Source: Findarticles
Date: 2003-03-16



THE charity behind a paralysed tug-of-love Romanian girl’s escape to Ireland has been accused of cashing in on the lucrative adoption trade.

Little “orphan” Mihaela Porumbaru was at the centre of a custody battle between Romania and Ireland 18 months ago.

But a Romanian government investigation into her case has accused the charity that set up her adoption of fraud and misrepresentation.

The investigation into how five-year-old Mihaela went to Ireland for a two-week holiday and ended up staying five months has also revealed the child is NOT an orphan but has parents who have visited her.

Mihaela captured Irish hearts when Dundalk mum Briege Hughes mounted a vigorous campaign to keep her here after her two week summer holiday in 2001 finished.

Briege Hughes believed wheelchair-bound Mihaela lived in a grim dilapidated, Romanian orphanage.

And she feared when the child returned to Romania she might be placed in an adult psychiatric institution because she had lost her place in the orphanage.

But it was then revealed Mihaela did not live in a grim Romanian orphanage – and had been living in a loving foster home.

The confidential report into FAMA, the children’s charity which took Mihaela by Romanian Child Protection Agency reveals it:

l Was not properly licensed to look after children.

l Sent children abroad without proper and false documentation.

l Profited from bringing young children to Ireland on “holidays” as a way of introducing them to potential adoptive parents.

l Misrepresented children such a Mihaela as orphans available for adoption.

The report said: “It was an attempt to put together children in Romania with potential adopting parents in Ireland.”

International adoptions out of Romania are big business. They can cost between $10,000 and $30,000 – a fortune in a poor country like Romania where the minimum wage is just $50 a month.

The business has also been found to be damaging to child welfare because the huge sums of money involved encouraged the institutionalisation of children whose parents were unable to cope through poverty or illness.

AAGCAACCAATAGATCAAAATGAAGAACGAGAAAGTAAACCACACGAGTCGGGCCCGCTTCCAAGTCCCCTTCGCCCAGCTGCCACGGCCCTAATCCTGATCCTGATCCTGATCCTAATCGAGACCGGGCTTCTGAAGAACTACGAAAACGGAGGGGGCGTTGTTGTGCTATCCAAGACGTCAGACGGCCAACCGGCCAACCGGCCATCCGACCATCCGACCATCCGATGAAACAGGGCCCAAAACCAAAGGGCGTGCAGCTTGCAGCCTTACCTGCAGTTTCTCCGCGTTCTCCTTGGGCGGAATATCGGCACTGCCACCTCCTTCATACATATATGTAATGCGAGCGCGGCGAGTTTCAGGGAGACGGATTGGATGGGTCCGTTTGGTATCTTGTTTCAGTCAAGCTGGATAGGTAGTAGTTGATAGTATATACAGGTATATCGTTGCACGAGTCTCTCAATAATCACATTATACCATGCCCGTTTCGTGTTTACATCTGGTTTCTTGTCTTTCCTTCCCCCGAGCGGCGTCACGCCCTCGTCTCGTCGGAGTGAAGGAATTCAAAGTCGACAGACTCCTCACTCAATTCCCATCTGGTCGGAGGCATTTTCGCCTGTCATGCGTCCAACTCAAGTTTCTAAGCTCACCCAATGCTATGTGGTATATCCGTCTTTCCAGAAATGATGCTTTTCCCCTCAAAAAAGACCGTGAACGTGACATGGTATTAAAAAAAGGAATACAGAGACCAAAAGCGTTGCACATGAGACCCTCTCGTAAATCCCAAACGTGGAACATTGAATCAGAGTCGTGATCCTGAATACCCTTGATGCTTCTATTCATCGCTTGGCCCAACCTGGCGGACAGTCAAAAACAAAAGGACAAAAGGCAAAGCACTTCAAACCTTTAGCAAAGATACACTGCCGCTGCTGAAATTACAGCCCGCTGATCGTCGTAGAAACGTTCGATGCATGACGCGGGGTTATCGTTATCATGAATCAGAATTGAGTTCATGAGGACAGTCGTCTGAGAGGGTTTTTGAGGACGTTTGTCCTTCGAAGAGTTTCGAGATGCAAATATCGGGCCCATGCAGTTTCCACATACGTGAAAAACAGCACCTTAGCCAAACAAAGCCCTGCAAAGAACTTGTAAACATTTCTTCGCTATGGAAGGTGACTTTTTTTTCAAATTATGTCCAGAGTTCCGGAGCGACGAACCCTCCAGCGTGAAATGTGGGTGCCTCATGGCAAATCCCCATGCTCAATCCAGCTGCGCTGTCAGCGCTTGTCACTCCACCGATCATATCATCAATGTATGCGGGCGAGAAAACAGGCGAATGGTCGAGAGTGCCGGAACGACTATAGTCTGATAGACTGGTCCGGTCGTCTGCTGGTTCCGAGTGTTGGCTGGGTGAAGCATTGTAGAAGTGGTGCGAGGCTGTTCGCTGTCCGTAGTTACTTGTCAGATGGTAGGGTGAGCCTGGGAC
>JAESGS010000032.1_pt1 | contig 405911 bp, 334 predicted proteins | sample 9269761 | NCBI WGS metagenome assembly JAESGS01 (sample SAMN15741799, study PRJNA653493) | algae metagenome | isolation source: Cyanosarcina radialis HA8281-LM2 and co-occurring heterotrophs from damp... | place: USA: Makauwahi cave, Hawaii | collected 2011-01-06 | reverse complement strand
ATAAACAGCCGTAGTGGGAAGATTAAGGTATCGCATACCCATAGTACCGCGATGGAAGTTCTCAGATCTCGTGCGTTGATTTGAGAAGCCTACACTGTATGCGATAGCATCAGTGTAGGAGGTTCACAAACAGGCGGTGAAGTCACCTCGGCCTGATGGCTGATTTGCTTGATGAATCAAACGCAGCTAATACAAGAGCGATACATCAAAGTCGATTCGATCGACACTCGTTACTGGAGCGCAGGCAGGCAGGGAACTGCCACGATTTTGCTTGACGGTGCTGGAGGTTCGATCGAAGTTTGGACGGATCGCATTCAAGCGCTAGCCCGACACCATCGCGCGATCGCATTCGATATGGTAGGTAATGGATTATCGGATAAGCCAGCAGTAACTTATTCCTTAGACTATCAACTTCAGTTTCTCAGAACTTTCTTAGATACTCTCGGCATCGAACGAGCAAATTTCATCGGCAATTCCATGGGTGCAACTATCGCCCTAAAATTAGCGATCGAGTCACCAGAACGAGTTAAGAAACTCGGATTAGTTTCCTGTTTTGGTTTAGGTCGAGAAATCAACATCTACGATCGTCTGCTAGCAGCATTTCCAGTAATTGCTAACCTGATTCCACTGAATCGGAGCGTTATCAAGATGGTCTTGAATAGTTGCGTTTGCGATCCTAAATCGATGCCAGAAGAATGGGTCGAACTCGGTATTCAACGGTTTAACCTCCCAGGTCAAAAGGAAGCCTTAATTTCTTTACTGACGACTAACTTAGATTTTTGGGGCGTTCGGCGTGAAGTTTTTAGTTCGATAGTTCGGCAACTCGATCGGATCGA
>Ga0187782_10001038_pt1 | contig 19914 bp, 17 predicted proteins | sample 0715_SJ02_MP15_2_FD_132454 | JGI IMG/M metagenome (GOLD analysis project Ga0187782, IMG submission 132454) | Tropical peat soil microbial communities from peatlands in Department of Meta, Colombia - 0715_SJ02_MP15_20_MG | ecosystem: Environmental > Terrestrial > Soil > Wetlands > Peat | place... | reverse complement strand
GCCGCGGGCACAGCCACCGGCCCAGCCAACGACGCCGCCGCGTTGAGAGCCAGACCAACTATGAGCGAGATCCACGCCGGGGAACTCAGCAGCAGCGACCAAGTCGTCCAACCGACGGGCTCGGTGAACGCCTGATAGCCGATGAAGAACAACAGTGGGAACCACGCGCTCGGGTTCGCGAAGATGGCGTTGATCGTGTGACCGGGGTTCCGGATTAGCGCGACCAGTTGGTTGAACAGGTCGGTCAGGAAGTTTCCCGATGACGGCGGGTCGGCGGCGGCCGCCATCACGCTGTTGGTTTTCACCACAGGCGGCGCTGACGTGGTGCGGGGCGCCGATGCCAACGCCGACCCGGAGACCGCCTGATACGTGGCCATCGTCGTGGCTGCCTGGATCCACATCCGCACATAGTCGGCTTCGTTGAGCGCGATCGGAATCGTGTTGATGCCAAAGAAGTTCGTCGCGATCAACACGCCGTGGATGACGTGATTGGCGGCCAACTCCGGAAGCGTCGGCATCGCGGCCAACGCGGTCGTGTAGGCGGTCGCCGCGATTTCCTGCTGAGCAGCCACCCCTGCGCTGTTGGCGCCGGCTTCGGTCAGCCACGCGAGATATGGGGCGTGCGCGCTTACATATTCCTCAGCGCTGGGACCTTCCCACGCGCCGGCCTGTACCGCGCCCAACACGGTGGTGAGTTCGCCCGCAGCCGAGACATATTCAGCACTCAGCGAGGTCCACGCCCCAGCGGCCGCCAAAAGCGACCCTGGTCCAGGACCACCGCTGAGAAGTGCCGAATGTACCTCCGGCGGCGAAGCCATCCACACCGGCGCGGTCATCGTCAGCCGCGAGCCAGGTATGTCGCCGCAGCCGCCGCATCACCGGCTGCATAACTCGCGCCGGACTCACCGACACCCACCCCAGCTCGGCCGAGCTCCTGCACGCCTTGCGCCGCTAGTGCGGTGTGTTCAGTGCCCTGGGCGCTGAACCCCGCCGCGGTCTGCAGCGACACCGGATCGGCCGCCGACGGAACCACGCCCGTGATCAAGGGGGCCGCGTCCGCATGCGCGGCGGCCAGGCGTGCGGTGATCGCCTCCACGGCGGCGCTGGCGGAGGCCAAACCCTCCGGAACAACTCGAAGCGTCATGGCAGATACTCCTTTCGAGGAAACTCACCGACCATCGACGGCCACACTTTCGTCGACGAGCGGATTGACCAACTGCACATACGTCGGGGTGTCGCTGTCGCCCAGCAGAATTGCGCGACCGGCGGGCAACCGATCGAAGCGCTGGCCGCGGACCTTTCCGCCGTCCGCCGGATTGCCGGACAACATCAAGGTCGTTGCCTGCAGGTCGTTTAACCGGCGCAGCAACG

The report added: “FAMA told the Child Protection Committee the children were going to Ireland for eventual adoption.

“They were allowed to go despite not being available for adoption because they had parents in Romania.

“This has had severe consequences on the children’s psychological development, because they started to form attachments to Irish families.”

The report also heavily criticised the local authorities for not trying to reunite Mihaela with her family.

“No action to reintegrate the children in either the natural or extended family was carried out by the Child Protection Commission,” it said.

Now the Romanian Embassy in Dublin has told the authorities that FAMA should not be involved in “any project in child protection between Ireland and Romania”.

FAMA chief Gabriela Stanescu said she was not allowed to speak about the report’s findings.

Ivan Ivanoff, President of Dambovitia Child Protection Commission said the report was flawed but admitted FAMA was not licensed and that children travelled illegally.

Briege Hughes, who still hopes to adopt the young girl and bring her to Ireland, said: “I’m sorry but I cannot comment as we are still trying to resolve the situation with Mihaela.”

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